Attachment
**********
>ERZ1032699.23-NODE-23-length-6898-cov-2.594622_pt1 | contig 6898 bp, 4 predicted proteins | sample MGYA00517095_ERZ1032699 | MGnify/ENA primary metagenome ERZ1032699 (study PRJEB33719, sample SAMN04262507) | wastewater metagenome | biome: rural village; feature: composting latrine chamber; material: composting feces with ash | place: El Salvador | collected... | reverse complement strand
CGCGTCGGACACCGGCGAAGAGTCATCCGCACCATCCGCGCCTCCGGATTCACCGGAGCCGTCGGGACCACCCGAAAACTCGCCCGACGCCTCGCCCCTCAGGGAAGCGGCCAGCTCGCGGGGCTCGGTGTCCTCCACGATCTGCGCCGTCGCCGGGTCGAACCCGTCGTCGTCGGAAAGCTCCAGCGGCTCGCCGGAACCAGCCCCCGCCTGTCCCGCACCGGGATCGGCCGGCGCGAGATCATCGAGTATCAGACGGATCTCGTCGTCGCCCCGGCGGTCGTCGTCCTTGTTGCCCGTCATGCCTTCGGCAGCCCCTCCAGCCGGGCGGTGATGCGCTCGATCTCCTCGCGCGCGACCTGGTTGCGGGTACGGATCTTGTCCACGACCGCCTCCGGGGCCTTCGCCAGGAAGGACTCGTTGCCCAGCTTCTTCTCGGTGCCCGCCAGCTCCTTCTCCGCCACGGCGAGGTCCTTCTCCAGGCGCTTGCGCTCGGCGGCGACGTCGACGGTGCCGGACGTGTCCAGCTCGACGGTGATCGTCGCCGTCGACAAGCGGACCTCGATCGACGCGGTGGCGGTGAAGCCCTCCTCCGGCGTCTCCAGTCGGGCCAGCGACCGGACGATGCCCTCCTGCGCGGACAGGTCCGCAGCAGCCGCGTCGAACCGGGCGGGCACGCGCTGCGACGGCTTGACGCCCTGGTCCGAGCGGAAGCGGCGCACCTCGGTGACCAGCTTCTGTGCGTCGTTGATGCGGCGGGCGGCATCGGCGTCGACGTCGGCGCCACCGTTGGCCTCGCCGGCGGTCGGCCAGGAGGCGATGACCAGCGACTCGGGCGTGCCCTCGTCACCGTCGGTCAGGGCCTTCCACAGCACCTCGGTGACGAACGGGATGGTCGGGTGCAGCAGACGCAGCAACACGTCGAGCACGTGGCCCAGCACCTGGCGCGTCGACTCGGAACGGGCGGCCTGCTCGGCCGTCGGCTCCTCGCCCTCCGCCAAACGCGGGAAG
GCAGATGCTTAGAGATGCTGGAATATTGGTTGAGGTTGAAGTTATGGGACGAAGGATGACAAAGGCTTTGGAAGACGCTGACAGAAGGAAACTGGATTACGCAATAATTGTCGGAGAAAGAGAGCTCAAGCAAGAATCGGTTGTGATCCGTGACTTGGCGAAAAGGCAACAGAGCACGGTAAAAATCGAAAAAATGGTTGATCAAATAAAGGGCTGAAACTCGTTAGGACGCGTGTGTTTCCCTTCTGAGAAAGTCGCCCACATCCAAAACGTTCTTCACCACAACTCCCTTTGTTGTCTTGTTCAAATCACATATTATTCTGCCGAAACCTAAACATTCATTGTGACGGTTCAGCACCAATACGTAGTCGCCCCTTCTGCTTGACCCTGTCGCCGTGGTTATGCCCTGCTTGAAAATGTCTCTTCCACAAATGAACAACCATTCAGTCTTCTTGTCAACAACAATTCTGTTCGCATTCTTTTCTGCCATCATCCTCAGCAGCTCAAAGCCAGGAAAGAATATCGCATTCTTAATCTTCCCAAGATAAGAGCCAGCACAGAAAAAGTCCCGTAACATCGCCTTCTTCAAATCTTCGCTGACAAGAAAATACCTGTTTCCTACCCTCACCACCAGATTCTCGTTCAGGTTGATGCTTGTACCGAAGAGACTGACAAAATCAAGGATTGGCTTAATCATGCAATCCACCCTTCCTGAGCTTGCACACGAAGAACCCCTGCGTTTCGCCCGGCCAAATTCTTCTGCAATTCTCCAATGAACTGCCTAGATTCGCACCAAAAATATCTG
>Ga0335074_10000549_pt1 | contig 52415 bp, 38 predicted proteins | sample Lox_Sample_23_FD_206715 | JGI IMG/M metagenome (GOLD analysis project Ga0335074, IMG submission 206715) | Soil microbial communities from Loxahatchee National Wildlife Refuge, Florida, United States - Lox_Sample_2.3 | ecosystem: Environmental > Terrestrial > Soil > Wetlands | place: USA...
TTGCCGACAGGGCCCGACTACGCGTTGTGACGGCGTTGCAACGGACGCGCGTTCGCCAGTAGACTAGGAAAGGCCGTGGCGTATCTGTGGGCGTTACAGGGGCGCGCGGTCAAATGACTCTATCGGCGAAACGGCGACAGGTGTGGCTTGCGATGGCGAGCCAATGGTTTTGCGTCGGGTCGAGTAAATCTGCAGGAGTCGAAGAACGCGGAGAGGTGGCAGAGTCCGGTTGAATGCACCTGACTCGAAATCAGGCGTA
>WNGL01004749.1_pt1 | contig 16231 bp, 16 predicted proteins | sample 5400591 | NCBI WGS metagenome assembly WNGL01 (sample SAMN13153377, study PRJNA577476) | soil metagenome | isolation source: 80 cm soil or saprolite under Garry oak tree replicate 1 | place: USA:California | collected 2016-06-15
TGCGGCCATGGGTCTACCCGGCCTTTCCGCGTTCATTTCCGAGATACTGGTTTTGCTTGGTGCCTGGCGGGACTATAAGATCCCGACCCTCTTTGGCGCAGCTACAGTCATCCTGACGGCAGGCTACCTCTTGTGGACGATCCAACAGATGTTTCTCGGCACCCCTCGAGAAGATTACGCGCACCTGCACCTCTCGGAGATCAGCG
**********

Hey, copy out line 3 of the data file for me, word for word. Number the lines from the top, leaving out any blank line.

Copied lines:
GCAGATGCTTAGAGATGCTGGAATATTGGTTGAGGTTGAAGTTATGGGACGAAGGATGACAAAGGCTTTGGAAGACGCTGACAGAAGGAAACTGGATTACGCAATAATTGTCGGAGAAAGAGAGCTCAAGCAAGAATCGGTTGTGATCCGTGACTTGGCGAAAAGGCAACAGAGCACGGTAAAAATCGAAAAAATGGTTGATCAAATAAAGGGCTGAAACTCGTTAGGACGCGTGTGTTTCCCTTCTGAGAAAGTCGCCCACATCCAAAACGTTCTTCACCACAACTCCCTTTGTTGTCTTGTTCAAATCACATATTATTCTGCCGAAACCTAAACATTCATTGTGACGGTTCAGCACCAATACGTAGTCGCCCCTTCTGCTTGACCCTGTCGCCGTGGTTATGCCCTGCTTGAAAATGTCTCTTCCACAAATGAACAACCATTCAGTCTTCTTGTCAACAACAATTCTGTTCGCATTCTTTTCTGCCATCATCCTCAGCAGCTCAAAGCCAGGAAAGAATATCGCATTCTTAATCTTCCCAAGATAAGAGCCAGCACAGAAAAAGTCCCGTAACATCGCCTTCTTCAAATCTTCGCTGACAAGAAAATACCTGTTTCCTACCCTCACCACCAGATTCTCGTTCAGGTTGATGCTTGTACCGAAGAGACTGACAAAATCAAGGATTGGCTTAATCATGCAATCCACCCTTCCTGAGCTTGCACACGAAGAACCCCTGCGTTTCGCCCGGCCAAATTCTTCTGCAATTCTCCAATGAACTGCCTAGATTCGCACCAAAAATATCTG